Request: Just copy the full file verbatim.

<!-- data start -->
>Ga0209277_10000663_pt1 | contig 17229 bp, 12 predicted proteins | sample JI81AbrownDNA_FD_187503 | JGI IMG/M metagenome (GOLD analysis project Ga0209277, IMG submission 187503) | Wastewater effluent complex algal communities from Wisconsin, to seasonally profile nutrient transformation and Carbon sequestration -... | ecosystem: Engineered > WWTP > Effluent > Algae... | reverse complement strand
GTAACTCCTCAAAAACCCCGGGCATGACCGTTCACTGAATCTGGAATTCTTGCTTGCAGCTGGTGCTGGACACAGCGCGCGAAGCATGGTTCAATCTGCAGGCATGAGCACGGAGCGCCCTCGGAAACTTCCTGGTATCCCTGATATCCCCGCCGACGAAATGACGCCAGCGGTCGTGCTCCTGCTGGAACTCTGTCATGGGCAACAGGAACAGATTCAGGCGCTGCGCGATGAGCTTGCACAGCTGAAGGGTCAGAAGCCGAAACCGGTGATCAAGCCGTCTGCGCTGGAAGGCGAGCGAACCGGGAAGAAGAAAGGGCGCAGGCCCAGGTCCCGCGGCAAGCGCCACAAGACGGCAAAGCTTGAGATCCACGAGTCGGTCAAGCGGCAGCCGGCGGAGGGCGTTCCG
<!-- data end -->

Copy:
>Ga0209277_10000663_pt1 | contig 17229 bp, 12 predicted proteins | sample JI81AbrownDNA_FD_187503 | JGI IMG/M metagenome (GOLD analysis project Ga0209277, IMG submission 187503) | Wastewater effluent complex algal communities from Wisconsin, to seasonally profile nutrient transformation and Carbon sequestration -... | ecosystem: Engineered > WWTP > Effluent > Algae... | reverse complement strand
GTAACTCCTCAAAAACCCCGGGCATGACCGTTCACTGAATCTGGAATTCTTGCTTGCAGCTGGTGCTGGACACAGCGCGCGAAGCATGGTTCAATCTGCAGGCATGAGCACGGAGCGCCCTCGGAAACTTCCTGGTATCCCTGATATCCCCGCCGACGAAATGACGCCAGCGGTCGTGCTCCTGCTGGAACTCTGTCATGGGCAACAGGAACAGATTCAGGCGCTGCGCGATGAGCTTGCACAGCTGAAGGGTCAGAAGCCGAAACCGGTGATCAAGCCGTCTGCGCTGGAAGGCGAGCGAACCGGGAAGAAGAAAGGGCGCAGGCCCAGGTCCCGCGGCAAGCGCCACAAGACGGCAAAGCTTGAGATCCACGAGTCGGTCAAGCGGCAGCCGGCGGAGGGCGTTCCG